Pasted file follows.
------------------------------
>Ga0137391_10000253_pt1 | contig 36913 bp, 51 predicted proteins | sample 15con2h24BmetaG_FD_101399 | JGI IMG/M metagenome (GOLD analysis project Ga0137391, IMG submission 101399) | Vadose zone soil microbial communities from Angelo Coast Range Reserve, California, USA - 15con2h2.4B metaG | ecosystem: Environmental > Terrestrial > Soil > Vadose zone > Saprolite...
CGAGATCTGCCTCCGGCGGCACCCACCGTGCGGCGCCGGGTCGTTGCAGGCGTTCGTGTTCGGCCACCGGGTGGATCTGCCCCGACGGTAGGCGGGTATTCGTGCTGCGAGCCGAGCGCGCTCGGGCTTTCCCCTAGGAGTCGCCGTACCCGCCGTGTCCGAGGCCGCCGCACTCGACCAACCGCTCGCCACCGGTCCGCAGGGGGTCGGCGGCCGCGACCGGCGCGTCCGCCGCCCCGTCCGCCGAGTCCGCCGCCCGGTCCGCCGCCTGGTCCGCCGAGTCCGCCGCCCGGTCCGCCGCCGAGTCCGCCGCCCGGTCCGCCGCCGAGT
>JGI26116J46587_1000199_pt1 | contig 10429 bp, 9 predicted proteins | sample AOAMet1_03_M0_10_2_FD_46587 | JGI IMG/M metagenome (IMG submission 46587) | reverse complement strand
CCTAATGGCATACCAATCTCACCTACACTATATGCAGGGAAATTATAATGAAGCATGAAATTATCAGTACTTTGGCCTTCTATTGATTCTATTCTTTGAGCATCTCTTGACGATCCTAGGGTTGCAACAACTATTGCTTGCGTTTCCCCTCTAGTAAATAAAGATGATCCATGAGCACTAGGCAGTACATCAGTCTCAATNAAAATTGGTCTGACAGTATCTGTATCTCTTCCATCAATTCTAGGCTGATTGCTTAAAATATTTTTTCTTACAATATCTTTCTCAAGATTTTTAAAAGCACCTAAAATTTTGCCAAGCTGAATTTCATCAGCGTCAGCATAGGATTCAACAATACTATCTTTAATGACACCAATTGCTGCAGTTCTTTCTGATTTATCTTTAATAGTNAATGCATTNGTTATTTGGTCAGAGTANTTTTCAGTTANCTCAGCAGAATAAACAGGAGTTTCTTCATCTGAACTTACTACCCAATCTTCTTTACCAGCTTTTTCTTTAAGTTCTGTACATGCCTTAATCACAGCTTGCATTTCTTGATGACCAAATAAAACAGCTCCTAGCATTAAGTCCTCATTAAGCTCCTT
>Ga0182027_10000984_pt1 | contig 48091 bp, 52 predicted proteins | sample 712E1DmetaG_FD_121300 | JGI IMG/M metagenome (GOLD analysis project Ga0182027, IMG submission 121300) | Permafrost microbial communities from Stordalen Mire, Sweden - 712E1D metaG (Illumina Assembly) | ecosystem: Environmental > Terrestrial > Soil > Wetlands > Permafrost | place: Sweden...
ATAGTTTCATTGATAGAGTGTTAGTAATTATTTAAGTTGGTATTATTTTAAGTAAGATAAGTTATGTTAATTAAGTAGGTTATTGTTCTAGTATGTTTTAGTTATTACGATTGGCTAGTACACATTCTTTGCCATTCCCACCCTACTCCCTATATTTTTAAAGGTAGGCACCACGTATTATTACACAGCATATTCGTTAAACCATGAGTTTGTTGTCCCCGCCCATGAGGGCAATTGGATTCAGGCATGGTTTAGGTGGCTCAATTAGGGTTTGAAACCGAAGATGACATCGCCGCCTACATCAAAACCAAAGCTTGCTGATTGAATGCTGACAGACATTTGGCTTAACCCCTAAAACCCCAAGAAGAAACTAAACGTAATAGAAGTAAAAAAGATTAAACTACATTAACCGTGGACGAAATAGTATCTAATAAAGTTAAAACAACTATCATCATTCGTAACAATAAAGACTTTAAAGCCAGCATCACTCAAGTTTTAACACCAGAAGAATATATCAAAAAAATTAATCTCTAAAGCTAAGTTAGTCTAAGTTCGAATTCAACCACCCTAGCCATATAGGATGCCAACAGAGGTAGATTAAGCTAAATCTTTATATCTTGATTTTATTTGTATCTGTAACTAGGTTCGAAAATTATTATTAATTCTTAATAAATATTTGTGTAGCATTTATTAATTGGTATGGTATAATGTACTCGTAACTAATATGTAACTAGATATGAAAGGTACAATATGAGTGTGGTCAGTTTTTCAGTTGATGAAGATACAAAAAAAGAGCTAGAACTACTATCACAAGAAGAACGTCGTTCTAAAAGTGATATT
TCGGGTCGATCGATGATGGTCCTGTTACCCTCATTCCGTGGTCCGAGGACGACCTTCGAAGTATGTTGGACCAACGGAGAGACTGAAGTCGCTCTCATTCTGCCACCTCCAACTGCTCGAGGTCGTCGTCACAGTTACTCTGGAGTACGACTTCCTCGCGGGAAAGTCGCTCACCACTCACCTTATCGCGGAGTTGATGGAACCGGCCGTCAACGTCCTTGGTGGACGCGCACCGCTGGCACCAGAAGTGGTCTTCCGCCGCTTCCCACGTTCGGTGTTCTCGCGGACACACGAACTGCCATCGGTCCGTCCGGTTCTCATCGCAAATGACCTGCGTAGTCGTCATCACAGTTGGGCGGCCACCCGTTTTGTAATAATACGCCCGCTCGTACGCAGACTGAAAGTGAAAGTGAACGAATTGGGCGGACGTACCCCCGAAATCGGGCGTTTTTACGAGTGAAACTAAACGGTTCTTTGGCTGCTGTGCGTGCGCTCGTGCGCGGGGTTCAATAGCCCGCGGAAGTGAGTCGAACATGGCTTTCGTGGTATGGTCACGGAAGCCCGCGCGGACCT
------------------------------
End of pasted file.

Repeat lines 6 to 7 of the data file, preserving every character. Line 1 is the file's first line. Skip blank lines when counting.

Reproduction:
ATAGTTTCATTGATAGAGTGTTAGTAATTATTTAAGTTGGTATTATTTTAAGTAAGATAAGTTATGTTAATTAAGTAGGTTATTGTTCTAGTATGTTTTAGTTATTACGATTGGCTAGTACACATTCTTTGCCATTCCCACCCTACTCCCTATATTTTTAAAGGTAGGCACCACGTATTATTACACAGCATATTCGTTAAACCATGAGTTTGTTGTCCCCGCCCATGAGGGCAATTGGATTCAGGCATGGTTTAGGTGGCTCAATTAGGGTTTGAAACCGAAGATGACATCGCCGCCTACATCAAAACCAAAGCTTGCTGATTGAATGCTGACAGACATTTGGCTTAACCCCTAAAACCCCAAGAAGAAACTAAACGTAATAGAAGTAAAAAAGATTAAACTACATTAACCGTGGACGAAATAGTATCTAATAAAGTTAAAACAACTATCATCATTCGTAACAATAAAGACTTTAAAGCCAGCATCACTCAAGTTTTAACACCAGAAGAATATATCAAAAAAATTAATCTCTAAAGCTAAGTTAGTCTAAGTTCGAATTCAACCACCCTAGCCATATAGGATGCCAACAGAGGTAGATTAAGCTAAATCTTTATATCTTGATTTTATTTGTATCTGTAACTAGGTTCGAAAATTATTATTAATTCTTAATAAATATTTGTGTAGCATTTATTAATTGGTATGGTATAATGTACTCGTAACTAATATGTAACTAGATATGAAAGGTACAATATGAGTGTGGTCAGTTTTTCAGTTGATGAAGATACAAAAAAAGAGCTAGAACTACTATCACAAGAAGAACGTCGTTCTAAAAGTGATATT
TCGGGTCGATCGATGATGGTCCTGTTACCCTCATTCCGTGGTCCGAGGACGACCTTCGAAGTATGTTGGACCAACGGAGAGACTGAAGTCGCTCTCATTCTGCCACCTCCAACTGCTCGAGGTCGTCGTCACAGTTACTCTGGAGTACGACTTCCTCGCGGGAAAGTCGCTCACCACTCACCTTATCGCGGAGTTGATGGAACCGGCCGTCAACGTCCTTGGTGGACGCGCACCGCTGGCACCAGAAGTGGTCTTCCGCCGCTTCCCACGTTCGGTGTTCTCGCGGACACACGAACTGCCATCGGTCCGTCCGGTTCTCATCGCAAATGACCTGCGTAGTCGTCATCACAGTTGGGCGGCCACCCGTTTTGTAATAATACGCCCGCTCGTACGCAGACTGAAAGTGAAAGTGAACGAATTGGGCGGACGTACCCCCGAAATCGGGCGTTTTTACGAGTGAAACTAAACGGTTCTTTGGCTGCTGTGCGTGCGCTCGTGCGCGGGGTTCAATAGCCCGCGGAAGTGAGTCGAACATGGCTTTCGTGGTATGGTCACGGAAGCCCGCGCGGACCT